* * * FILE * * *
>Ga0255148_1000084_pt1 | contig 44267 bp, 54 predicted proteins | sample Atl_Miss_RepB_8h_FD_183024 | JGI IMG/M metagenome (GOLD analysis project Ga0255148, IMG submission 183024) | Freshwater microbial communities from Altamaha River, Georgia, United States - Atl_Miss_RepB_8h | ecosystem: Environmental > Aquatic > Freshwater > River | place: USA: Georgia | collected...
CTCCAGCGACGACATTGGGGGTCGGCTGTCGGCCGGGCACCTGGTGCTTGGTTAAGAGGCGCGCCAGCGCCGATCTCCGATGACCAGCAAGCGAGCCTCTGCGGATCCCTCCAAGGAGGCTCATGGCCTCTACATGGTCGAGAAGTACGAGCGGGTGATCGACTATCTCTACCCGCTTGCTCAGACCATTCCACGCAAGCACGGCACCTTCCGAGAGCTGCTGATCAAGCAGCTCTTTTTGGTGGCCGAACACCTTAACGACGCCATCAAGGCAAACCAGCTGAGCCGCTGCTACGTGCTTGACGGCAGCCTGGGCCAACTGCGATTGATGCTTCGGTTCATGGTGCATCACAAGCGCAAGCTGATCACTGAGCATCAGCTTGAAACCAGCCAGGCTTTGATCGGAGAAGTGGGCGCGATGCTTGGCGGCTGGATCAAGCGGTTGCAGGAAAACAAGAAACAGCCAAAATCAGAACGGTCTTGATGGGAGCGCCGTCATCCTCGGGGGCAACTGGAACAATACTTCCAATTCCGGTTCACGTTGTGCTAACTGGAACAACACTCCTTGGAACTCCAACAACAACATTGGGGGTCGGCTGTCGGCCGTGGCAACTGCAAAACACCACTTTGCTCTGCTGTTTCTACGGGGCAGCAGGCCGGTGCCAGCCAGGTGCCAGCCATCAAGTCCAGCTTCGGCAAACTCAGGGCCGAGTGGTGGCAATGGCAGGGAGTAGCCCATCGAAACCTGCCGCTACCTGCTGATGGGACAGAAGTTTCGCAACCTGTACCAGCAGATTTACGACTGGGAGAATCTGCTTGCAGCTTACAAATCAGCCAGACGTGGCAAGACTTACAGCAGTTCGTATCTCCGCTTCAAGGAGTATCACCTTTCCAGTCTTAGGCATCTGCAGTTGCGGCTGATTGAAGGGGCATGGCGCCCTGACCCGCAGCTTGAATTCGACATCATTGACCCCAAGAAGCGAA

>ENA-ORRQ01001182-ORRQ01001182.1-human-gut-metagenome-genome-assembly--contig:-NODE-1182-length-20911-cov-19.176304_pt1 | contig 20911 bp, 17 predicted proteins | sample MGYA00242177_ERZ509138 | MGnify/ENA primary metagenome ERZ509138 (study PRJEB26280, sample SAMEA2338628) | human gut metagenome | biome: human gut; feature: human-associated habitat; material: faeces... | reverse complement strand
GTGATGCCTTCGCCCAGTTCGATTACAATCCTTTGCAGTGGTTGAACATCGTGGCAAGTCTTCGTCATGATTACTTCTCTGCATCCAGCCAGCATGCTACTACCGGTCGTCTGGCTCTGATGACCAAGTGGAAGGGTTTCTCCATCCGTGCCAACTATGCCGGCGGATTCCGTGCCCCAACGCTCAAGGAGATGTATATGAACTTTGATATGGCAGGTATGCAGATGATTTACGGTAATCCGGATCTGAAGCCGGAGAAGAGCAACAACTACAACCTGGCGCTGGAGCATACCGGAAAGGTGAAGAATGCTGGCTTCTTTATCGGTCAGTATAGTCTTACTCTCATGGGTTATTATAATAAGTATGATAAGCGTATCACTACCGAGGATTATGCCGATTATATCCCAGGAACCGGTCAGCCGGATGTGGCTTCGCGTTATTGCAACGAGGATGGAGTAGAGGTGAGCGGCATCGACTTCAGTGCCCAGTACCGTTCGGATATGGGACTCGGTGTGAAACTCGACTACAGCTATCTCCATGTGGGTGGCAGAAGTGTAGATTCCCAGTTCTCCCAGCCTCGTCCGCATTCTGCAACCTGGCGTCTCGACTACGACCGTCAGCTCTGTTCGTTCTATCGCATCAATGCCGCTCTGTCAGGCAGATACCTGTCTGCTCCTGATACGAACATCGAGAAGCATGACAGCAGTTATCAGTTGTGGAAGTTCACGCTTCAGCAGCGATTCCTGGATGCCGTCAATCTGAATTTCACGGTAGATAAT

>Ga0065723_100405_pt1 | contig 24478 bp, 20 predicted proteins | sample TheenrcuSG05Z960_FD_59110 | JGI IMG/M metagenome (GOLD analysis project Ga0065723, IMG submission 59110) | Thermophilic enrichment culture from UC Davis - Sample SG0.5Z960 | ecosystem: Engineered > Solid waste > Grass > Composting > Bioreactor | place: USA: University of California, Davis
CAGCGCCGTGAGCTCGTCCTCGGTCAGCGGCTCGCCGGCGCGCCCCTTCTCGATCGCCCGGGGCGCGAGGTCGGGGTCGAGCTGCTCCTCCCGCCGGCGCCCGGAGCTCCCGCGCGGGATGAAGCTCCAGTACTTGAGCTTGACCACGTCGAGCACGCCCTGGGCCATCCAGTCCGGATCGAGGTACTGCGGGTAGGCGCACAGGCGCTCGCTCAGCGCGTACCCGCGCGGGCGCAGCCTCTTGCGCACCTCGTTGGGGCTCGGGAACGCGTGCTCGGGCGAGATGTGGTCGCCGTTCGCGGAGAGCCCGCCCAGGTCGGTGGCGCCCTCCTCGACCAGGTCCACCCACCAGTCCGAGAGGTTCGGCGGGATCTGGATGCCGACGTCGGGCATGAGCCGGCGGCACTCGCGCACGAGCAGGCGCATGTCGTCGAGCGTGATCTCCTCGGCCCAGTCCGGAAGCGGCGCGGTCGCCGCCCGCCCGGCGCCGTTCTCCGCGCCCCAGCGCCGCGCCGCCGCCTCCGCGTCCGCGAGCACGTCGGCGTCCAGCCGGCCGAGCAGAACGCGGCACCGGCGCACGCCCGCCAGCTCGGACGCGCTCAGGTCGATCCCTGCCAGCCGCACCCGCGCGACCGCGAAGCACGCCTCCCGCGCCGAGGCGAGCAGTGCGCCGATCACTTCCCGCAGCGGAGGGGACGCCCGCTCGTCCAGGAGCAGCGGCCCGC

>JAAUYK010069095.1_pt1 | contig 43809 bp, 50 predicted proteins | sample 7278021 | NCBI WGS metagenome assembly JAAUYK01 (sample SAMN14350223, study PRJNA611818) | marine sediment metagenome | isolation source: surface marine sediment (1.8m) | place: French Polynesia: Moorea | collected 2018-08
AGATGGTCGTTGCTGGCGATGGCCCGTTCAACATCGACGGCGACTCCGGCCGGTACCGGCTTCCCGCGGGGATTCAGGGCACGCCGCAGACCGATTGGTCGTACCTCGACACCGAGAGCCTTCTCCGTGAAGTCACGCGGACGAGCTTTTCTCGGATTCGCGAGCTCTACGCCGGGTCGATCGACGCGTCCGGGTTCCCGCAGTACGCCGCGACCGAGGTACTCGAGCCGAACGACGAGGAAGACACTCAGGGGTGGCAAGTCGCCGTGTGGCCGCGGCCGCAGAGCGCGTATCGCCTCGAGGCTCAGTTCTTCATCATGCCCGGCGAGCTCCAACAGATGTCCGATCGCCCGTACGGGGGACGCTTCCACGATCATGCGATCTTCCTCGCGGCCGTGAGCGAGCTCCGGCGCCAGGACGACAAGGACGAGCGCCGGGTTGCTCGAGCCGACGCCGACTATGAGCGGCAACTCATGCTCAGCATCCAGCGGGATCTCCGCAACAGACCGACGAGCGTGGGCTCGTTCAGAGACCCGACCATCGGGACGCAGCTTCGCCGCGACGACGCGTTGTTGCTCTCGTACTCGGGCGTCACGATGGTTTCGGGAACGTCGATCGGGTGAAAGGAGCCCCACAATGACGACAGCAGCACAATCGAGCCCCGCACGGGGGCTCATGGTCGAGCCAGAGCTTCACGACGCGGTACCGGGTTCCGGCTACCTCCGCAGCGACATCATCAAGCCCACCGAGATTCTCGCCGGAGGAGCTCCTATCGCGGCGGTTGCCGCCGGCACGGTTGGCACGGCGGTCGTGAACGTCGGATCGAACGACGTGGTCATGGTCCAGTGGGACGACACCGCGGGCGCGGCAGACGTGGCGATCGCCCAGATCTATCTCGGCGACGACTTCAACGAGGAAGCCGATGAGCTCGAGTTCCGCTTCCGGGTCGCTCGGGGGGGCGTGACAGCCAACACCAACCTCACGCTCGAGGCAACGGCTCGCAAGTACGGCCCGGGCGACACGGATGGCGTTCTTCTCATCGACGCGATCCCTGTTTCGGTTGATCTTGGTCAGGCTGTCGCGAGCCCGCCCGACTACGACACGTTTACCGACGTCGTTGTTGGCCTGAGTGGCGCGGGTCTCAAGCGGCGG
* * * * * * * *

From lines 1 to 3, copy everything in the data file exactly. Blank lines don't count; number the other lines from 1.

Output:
>Ga0255148_1000084_pt1 | contig 44267 bp, 54 predicted proteins | sample Atl_Miss_RepB_8h_FD_183024 | JGI IMG/M metagenome (GOLD analysis project Ga0255148, IMG submission 183024) | Freshwater microbial communities from Altamaha River, Georgia, United States - Atl_Miss_RepB_8h | ecosystem: Environmental > Aquatic > Freshwater > River | place: USA: Georgia | collected...
CTCCAGCGACGACATTGGGGGTCGGCTGTCGGCCGGGCACCTGGTGCTTGGTTAAGAGGCGCGCCAGCGCCGATCTCCGATGACCAGCAAGCGAGCCTCTGCGGATCCCTCCAAGGAGGCTCATGGCCTCTACATGGTCGAGAAGTACGAGCGGGTGATCGACTATCTCTACCCGCTTGCTCAGACCATTCCACGCAAGCACGGCACCTTCCGAGAGCTGCTGATCAAGCAGCTCTTTTTGGTGGCCGAACACCTTAACGACGCCATCAAGGCAAACCAGCTGAGCCGCTGCTACGTGCTTGACGGCAGCCTGGGCCAACTGCGATTGATGCTTCGGTTCATGGTGCATCACAAGCGCAAGCTGATCACTGAGCATCAGCTTGAAACCAGCCAGGCTTTGATCGGAGAAGTGGGCGCGATGCTTGGCGGCTGGATCAAGCGGTTGCAGGAAAACAAGAAACAGCCAAAATCAGAACGGTCTTGATGGGAGCGCCGTCATCCTCGGGGGCAACTGGAACAATACTTCCAATTCCGGTTCACGTTGTGCTAACTGGAACAACACTCCTTGGAACTCCAACAACAACATTGGGGGTCGGCTGTCGGCCGTGGCAACTGCAAAACACCACTTTGCTCTGCTGTTTCTACGGGGCAGCAGGCCGGTGCCAGCCAGGTGCCAGCCATCAAGTCCAGCTTCGGCAAACTCAGGGCCGAGTGGTGGCAATGGCAGGGAGTAGCCCATCGAAACCTGCCGCTACCTGCTGATGGGACAGAAGTTTCGCAACCTGTACCAGCAGATTTACGACTGGGAGAATCTGCTTGCAGCTTACAAATCAGCCAGACGTGGCAAGACTTACAGCAGTTCGTATCTCCGCTTCAAGGAGTATCACCTTTCCAGTCTTAGGCATCTGCAGTTGCGGCTGATTGAAGGGGCATGGCGCCCTGACCCGCAGCTTGAATTCGACATCATTGACCCCAAGAAGCGAA

>ENA-ORRQ01001182-ORRQ01001182.1-human-gut-metagenome-genome-assembly--contig:-NODE-1182-length-20911-cov-19.176304_pt1 | contig 20911 bp, 17 predicted proteins | sample MGYA00242177_ERZ509138 | MGnify/ENA primary metagenome ERZ509138 (study PRJEB26280, sample SAMEA2338628) | human gut metagenome | biome: human gut; feature: human-associated habitat; material: faeces... | reverse complement strand